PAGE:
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How Does the New Tax Law Affect My Small Business?The new tax law affects individuals, C Corporations and businesses that operate on a pass through basis (Sole-Proprietorships, Partnerships, S Corporations and LLC’s) in different ways. In this article we examine the effects on business taxpayers.
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This Is Not True Tax Reform or SimplificationThe new tax bill provides potential tax reduction for most business taxpayers, especially large corporations, beginning in 2018. There is no change for 2017. It is not, however, true tax reform or simplification, although there can be some simplification for some taxpayers. The Internal Revenue Code spells out the rules that the government follows to collect the money it needs to pay its obligations. It is also a political tool. This bill is almost 1100 pages long, yet it does little to change the fundamental structure of the tax code or simplify it. In fact, many of the changes affecting individuals were put in place to offset projected lost revenue to the government due to significant decreases in the tax on some corporations also included in the bill. A better term, then, might be tax tinkering.
Who Are the “Winners” and “Losers”?Unfortunately, there is a lot of hype that surrounds a new law such as this and there is always demand to know who wins and who loses. This is almost always driven by the agenda of the person or persons asking the question. However, for the business taxpayer, the only consideration should be how the law affects the business given its unique situation, especially if the business is a pass through entity mentioned above. In this article, we attempt to cover the basics so that businesses can plan accordingly. As with any financial, business, or tax situation, the taxpayer should evaluate all aspects of any transactions they either are already involved in or are thinking about and, if necessary, consult a competent professional such as a Certified Public Accountant or an Enrolled Agent. Proper tax planning doesn’t take into account how it affects someone else. The goal is for the taxpayer to come out as the winner.
How Has the Corporate Tax Rate Changed for 2018?Perhaps the most significant change in the new law relates to the corporate tax rate. Regular, or C Corporations, are taxed at different rates than individuals and all other forms of businesses that are pass through entities where the income of the business is taxed at individual rates. The new law replaces a series of tax brackets for C Corporations with a permanent flat 21% tax rate for all taxable income of the C Corporation. This will result in less taxes for any C Corporation that has taxable income of more than $90,385, based on 2017 corporate tax rates, beginning in 2018. Above that figure, the corporation is getting a tax break, below that figure it would owe more taxes. This will have a significant effect on very large C Corporations, which is the intent of the new law, by freeing up more profit to be invested as the corporation sees fit.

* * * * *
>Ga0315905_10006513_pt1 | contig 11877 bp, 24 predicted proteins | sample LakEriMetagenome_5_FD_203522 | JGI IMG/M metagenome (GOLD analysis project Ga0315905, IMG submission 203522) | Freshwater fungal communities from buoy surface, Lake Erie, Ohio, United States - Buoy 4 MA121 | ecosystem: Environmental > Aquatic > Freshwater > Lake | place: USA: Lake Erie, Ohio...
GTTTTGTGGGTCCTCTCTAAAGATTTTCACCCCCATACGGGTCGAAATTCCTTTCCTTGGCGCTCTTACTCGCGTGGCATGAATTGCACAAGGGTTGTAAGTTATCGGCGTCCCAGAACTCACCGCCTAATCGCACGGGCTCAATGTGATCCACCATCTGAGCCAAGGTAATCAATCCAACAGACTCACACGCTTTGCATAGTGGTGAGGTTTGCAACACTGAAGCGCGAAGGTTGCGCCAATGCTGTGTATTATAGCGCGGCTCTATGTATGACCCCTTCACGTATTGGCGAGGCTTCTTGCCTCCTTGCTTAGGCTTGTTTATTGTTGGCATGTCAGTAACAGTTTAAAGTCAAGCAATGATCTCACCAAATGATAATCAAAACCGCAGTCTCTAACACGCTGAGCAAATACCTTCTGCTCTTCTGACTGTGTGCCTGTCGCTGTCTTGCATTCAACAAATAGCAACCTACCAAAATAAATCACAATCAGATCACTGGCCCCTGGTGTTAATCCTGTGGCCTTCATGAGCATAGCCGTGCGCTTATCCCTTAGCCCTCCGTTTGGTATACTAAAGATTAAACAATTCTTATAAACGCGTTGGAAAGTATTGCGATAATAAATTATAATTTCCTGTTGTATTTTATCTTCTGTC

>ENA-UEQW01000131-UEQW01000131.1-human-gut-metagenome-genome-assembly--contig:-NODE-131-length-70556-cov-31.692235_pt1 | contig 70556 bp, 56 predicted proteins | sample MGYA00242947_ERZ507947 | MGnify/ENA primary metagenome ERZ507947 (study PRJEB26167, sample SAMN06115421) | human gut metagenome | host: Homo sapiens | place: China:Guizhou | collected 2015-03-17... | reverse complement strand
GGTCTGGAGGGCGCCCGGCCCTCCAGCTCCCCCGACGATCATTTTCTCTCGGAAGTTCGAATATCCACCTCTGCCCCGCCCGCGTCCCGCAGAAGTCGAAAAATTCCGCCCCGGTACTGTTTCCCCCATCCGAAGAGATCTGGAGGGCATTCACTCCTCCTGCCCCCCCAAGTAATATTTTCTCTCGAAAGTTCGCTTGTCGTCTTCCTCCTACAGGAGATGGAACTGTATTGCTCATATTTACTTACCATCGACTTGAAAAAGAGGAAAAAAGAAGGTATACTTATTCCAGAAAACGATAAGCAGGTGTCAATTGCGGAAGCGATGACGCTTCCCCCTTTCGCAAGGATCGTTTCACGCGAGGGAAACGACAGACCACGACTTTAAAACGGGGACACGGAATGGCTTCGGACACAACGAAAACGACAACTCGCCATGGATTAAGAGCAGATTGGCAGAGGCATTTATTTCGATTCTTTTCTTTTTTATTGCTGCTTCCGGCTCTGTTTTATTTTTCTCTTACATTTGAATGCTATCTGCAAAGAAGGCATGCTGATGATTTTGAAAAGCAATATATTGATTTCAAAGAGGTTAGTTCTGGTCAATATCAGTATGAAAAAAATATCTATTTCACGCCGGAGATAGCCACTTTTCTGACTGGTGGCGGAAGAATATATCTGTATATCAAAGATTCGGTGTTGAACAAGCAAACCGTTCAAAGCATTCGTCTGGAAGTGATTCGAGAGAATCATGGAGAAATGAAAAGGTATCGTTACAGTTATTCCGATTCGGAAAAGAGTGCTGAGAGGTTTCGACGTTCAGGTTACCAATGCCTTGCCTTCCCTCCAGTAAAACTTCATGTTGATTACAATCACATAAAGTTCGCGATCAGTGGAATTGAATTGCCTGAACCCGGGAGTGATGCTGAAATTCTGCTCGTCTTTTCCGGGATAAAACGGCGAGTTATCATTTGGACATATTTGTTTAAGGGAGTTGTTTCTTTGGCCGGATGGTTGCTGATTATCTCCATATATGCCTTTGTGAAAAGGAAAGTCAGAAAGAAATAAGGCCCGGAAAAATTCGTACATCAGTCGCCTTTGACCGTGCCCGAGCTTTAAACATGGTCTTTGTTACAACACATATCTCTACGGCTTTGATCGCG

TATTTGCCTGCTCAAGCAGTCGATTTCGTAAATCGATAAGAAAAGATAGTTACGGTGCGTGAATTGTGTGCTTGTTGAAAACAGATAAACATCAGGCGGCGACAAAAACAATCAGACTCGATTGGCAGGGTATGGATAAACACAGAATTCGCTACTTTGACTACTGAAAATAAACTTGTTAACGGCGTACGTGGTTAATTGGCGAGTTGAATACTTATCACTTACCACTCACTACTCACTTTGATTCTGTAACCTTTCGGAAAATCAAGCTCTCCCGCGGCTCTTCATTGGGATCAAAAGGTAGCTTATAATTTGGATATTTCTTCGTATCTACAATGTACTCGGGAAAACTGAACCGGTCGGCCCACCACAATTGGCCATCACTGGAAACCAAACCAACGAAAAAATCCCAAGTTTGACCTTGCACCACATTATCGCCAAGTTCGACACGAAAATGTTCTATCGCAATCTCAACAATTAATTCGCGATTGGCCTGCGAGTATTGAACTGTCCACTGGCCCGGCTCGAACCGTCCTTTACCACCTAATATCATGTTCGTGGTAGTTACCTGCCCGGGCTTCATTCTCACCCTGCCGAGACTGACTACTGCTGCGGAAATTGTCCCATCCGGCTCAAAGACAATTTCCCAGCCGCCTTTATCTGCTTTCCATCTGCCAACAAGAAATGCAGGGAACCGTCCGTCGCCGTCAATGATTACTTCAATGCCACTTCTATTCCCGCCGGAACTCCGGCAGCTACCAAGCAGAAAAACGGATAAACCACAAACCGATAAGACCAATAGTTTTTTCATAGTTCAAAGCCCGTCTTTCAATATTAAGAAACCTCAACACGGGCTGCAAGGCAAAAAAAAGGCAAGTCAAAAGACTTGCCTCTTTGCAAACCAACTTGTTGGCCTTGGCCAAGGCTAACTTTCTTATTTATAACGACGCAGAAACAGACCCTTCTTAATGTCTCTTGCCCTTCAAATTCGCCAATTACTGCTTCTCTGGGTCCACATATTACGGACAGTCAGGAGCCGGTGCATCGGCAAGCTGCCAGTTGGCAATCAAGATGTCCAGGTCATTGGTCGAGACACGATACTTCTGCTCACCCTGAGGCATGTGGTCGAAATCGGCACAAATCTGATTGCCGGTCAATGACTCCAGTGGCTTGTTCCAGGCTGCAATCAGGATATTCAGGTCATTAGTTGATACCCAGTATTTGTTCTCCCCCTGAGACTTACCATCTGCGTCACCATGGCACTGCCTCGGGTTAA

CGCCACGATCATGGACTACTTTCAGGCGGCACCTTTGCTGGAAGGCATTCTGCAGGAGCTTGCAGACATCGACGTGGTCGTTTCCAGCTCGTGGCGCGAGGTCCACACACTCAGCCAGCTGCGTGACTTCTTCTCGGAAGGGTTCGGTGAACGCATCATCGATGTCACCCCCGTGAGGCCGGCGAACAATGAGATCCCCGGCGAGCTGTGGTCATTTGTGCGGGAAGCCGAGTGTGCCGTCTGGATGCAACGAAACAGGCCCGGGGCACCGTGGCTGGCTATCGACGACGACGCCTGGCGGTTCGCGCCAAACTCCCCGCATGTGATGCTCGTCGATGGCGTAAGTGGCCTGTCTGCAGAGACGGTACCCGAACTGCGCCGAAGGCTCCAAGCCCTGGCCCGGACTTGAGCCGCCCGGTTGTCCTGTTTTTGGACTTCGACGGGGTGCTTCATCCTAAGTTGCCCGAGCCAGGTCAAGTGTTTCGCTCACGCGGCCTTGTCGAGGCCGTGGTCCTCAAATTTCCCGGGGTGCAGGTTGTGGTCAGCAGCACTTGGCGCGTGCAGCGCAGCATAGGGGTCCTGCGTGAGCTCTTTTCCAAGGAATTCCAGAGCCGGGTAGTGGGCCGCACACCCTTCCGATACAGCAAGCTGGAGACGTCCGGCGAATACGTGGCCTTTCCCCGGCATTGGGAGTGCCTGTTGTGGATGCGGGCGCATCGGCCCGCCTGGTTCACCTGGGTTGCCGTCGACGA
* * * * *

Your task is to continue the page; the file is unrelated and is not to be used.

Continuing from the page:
What If My Business Is Not a C Corporation?Most small and medium-sized businesses are not C Corporations, and the new corporate tax rates do not affect them. Rather, they are pass through entities where, as was mentioned above, the profit or loss of the business is taxed on the owner(s) individual tax return. The new tax law outlines separate rules for the taxation of these types of businesses.
How Are Pass Through Entities Taxed in the New Tax Law?In general, the new tax law allows owners of Sole-Proprietorships, Partnerships, S Corporations, and LLCs to deduct, on their individual tax returns, 20% of qualified income from the entity. For example, a sole-proprietor whose business had qualified income of $50,000 would get a deduction on their personal tax return of $10,000 in determining their taxable income which, again, would then be taxed at their individual tax rate. This is a very simple example. In reality, there are a number of definitions, thresholds, and limitations that apply to this deduction which may serve to make it a very complicated calculation at best. If you have an ownership interest in any of these types of entities, you should proactively consult a competent tax professional such as a Certified Public Accountant or Enrolled Agent to see how the provisions apply to your business and the effect it will have on your individual tax situation.
What Other Changes in the New Tax Law Affect My Business?The only other rather significant change affecting businesses under the new tax law relates to the deduction for depreciation of business assets.
- Businesses are allowed to accelerate the amount of depreciation they can take on the purchase of new property and equipment through bonus depreciation and Section 179 expensing.
- In general, Section 179 allows a business to write-off up to $500,000 of the cost of new and used property and equipment in the year of acquisition used in a trade or business (not including rental property) with certain restrictions. The new tax law increases this amount to $1,000,000.
- Bonus depreciation, under the old law, applied only to new property and equipment and, in general, allowed an additional 50% deduction after taking a Section 179 deduction. The new law increases this amount to 100% and extends it to used property as well.
- The limitations on depreciation of passenger vehicles used in a trade or business is increased under the new law.